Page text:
Canine Consciousness and Capabilities
by Stanley Coren
This book delves into the canine mind. It addresses such questions as: how smart are dogs? do different breeds vary in their level of intelligence? how do dogs manage to communicate with people so well, and understand our spoken commands? do they feel emotions the same way we do? can they remember the past, or anticipate future events? Coren breaks down dog smarts into three categories: instinctual intelligence, adaptive learning ability, and obedience work. There\’s a chapter of simple tests you can give your dog to assess his problem-solving abilities or IQ, discussion of the very specialized abilities different breeds have, an evaluation of which breeds perform certain tasks better (watchdog, guard dog, etc) and a list ranking 79 popular dog breeds by intelligence. Another author I read just before picking up this book criticized how Coren ranked the breeds, but I thought his explanations made good sense (and of course it\’s just a general guideline). I found particularly interesting the explanation of how dog breeds have evolved to be so specialized, and learned many interesting facts about dogs in history. For example, did you know that English sheepdogs were bred to have no tail because it exempted them from the tax of livestock, defined as \”animals born with tails\”? The one thing I didn\’t like about this book were the awkward drawings sprinkled throughout the text (my brain kept redrawing them and feeling annoyed). But the plates of engravings in the middle are quite lovely and more than make up for that. Alongside Dogs: A New Understanding by the Coppingers, The Intelligence of Dogs is wonderful, comprehensive reading about the mental abilities of our canine companions.
Rating: 4/5 271 pages, 1994
I always like the ranking of dog intelligence, because Border Collies always come out on top! 🙂 Do they in this book, too?My hubby might be a little jealous of The Sheep Dog book you\’re currently reading. He just finished a brand new one, but I can\’t remember the name of the author.Lezlie
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I know dogs are very intelligent. It didn\’t take ours very long to train us. She is definitely in charge around here.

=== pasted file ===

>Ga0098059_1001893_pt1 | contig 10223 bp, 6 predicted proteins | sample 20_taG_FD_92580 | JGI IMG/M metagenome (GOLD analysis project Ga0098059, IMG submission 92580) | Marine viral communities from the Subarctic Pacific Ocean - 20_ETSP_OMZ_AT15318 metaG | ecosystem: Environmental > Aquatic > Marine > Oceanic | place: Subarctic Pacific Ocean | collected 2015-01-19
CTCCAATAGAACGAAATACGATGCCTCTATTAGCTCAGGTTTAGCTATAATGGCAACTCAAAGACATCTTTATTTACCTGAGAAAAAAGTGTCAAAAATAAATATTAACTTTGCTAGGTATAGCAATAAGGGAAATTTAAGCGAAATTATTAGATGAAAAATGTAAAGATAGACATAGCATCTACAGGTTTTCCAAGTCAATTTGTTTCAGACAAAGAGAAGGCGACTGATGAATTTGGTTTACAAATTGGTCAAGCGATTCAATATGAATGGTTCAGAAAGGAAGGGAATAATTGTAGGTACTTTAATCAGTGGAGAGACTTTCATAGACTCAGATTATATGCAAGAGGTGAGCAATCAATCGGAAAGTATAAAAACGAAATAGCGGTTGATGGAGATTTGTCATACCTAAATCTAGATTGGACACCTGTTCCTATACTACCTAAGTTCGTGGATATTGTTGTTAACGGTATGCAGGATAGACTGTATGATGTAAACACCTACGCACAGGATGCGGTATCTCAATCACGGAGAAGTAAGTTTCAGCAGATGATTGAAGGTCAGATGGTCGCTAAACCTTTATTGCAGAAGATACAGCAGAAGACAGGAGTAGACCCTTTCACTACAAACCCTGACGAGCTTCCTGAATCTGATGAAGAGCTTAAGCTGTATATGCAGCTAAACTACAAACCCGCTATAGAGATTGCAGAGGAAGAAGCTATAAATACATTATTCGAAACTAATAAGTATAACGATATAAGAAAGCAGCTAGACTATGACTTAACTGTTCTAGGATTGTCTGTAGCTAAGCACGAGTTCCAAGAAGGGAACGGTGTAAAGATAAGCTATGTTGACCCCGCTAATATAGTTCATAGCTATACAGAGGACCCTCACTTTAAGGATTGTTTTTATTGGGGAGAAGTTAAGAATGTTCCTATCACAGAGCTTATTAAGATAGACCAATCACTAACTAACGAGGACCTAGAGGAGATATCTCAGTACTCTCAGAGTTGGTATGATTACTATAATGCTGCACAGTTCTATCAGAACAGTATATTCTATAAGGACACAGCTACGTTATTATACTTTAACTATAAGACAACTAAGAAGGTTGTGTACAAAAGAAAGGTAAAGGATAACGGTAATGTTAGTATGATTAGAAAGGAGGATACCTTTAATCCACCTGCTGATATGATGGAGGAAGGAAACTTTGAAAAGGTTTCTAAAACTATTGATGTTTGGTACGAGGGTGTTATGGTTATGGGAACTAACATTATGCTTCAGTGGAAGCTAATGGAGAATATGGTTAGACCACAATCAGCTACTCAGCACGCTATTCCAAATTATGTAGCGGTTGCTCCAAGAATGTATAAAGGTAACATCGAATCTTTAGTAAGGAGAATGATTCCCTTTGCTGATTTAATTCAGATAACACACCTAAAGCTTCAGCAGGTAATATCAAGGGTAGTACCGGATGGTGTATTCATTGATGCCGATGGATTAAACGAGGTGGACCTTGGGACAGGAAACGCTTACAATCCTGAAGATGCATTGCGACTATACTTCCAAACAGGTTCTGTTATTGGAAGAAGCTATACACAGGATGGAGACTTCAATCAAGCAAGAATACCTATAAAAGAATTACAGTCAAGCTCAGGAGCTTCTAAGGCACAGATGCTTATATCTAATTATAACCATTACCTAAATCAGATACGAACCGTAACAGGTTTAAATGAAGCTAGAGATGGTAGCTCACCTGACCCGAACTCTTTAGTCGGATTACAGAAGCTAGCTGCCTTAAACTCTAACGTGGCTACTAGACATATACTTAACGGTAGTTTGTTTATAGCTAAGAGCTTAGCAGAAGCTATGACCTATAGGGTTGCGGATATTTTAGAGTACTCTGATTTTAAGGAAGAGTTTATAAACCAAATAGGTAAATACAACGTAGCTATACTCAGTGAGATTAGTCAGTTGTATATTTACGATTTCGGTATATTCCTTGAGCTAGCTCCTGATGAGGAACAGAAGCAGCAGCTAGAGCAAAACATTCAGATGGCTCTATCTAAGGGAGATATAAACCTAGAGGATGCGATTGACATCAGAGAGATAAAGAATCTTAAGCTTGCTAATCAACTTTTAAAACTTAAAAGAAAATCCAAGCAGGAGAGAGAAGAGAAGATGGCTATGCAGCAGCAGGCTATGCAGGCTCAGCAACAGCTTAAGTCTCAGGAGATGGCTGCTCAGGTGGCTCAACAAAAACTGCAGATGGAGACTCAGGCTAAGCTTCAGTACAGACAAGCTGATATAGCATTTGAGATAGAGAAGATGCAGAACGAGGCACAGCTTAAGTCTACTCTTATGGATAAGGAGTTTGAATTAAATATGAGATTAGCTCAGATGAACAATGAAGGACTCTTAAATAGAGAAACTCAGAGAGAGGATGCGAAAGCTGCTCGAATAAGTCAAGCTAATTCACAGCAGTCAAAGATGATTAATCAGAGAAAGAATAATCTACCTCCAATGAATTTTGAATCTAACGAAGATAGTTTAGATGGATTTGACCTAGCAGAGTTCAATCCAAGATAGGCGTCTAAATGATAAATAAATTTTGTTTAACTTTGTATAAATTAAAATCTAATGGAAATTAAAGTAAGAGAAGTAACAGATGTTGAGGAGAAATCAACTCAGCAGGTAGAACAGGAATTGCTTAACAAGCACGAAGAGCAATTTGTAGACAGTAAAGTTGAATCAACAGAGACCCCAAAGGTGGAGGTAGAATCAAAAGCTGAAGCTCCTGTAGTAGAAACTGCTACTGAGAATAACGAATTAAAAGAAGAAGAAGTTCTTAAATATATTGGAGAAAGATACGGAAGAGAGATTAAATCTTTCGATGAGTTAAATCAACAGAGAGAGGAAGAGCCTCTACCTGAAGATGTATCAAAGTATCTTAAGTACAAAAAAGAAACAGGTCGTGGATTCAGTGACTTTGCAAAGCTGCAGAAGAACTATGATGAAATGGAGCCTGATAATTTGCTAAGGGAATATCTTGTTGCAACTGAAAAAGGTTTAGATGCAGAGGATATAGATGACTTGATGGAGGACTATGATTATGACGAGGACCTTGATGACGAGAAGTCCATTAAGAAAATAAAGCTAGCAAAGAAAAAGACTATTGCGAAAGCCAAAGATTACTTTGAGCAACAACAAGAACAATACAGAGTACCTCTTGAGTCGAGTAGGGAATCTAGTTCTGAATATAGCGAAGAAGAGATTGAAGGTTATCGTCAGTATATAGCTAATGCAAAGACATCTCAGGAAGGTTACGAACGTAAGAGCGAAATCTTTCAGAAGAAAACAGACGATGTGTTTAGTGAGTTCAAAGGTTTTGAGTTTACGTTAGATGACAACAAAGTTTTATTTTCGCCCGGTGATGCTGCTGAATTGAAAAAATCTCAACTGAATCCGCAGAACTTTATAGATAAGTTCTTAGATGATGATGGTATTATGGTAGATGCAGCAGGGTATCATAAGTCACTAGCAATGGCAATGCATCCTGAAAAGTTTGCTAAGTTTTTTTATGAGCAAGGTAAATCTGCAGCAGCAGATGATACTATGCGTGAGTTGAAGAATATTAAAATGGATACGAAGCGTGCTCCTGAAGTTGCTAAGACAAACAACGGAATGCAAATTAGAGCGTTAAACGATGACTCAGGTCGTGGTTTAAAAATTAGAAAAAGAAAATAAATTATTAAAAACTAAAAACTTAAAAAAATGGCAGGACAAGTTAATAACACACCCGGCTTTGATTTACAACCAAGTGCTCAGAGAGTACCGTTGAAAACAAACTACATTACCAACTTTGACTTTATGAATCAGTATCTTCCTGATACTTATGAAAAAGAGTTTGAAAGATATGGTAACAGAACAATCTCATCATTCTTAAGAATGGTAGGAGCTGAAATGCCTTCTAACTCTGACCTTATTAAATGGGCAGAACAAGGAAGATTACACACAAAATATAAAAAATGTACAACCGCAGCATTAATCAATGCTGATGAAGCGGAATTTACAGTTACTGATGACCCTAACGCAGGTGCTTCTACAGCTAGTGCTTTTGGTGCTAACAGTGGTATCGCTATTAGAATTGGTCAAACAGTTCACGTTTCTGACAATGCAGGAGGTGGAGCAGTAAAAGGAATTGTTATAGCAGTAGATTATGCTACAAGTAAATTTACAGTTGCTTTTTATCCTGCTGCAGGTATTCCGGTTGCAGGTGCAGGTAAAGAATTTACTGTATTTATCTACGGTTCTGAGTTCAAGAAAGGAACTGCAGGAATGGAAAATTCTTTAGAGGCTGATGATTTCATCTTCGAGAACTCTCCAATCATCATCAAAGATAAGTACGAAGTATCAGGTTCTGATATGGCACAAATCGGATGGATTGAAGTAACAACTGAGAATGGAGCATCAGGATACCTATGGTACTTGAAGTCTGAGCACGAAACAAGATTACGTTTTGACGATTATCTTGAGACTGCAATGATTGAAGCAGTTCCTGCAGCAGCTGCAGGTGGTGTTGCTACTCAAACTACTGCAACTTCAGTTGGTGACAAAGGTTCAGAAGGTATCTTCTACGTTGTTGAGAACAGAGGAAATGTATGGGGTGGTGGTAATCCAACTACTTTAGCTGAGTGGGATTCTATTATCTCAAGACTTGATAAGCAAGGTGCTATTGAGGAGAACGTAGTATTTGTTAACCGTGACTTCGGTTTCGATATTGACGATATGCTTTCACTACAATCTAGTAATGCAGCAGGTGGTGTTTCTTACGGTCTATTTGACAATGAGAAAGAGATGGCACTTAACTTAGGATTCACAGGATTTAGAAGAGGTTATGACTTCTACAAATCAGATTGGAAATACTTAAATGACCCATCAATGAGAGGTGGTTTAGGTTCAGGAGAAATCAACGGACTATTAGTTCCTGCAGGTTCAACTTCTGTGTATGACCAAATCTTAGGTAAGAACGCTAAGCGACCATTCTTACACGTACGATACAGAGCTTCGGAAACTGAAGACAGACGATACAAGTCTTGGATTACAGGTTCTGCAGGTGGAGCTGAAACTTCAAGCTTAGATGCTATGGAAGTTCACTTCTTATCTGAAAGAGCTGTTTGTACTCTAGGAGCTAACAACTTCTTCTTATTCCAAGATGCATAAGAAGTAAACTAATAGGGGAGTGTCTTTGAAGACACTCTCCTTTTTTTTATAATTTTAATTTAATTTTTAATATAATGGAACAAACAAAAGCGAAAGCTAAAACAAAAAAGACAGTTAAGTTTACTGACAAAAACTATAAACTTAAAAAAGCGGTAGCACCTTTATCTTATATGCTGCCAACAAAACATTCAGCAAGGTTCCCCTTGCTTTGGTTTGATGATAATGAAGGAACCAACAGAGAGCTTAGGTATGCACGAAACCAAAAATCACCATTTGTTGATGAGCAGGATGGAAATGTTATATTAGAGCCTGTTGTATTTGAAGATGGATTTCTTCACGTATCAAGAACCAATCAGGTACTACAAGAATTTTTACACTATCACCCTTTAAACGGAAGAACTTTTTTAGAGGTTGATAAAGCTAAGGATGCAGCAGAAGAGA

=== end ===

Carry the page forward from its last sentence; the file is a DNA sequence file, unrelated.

We\’ve always had dogs growing up, my father loves them. I haven\’t had any since leaving home, cats are easier to maintain, but once our kids are a bit older, we\’re getting a dog – my husband loves them. Probably a Highland Terrier. I will be picking this book up, it looks very good!
Lezlie- Yes, border collies were ranked number one! The bottom of the list? Basenji, a breed I really like, but they\’re very independent thinkers (the ranking is mostly based on a dog\’s obedience ability).Bermudaonion- You\’ve made me think of Enslaved by Ducks- those parrots and waterfowl had the Tartes doing everything for them!Susan- I also grew up with a dog but now own cats. My kid really wants a dog, but I\’m going to wait until she\’s old enough to help care for it (and not tease it to death!)
Jeane ~ I like Basenjis (ies?). My uncle had one that was very fun to have around. I thought the bottom of the list was usually reserved for Afghan Hounds, which I also like! OK. I just like dogs. All of them, regardless of IQ. And kitties. :-)Ranked by obedience ability? I\’m thinking the key word there is \”ability\”, because those smart dogs have all kinds of obedience \”ability\” and all kinds of other abilities that leave you eternally thankful they don\’t have opposable thumbs! :-)Lezlie
Just dropping by to tell you I gave you a blog award. Your blog is terrific.http://bibliophilebythesea.blogspot.com/
Lezlie- the very last breed on the list was actually Afghan hounds. Next-to-last was basenji. I knew someone when I was little who had an afgahn. Very cool-looking dog, but I can\’t imagine brushing that long hair!Diane- wow, thanks so much! Even with the explanation, I still don\’t quite get \”proximidae\”, but it\’s still lovely!
I read this book once, but wasn\’t particularly impressed. OK, I admit, a lot of what he said I agree with, but there were a few things I didn\’t and they kind of got under my skin. I can\’t remember back far enough to give examples, but I do remember not really believing his ranking system. I have Great Danes, and they rank pretty far down, but that\’s because he didn\’t account for willingness factor. GDs know EXACTLY what you want from them, but stop to condsider not only what they get out of it, but if that advantage is really worth their effort. That\’s true intelligence imho. It\’s a pain in the heiney, nevertheless, you can\’t argue that they thought it over. :0) My labs, on the other hand, scored well, but you can\’t help but think their obsession with food and toys has something to do with that. 😛
Black Sheep- You\’ve made me rethink it. Of course, he doesn\’t take into consideration why a dog is motivated to work with people. My cats appear far more intelligent than the dog I grew up with (a wiemaraner) yet they rarely follow commands. Obedience doesn\’t necessarily mean the most smarts. It could just as well be the opposite.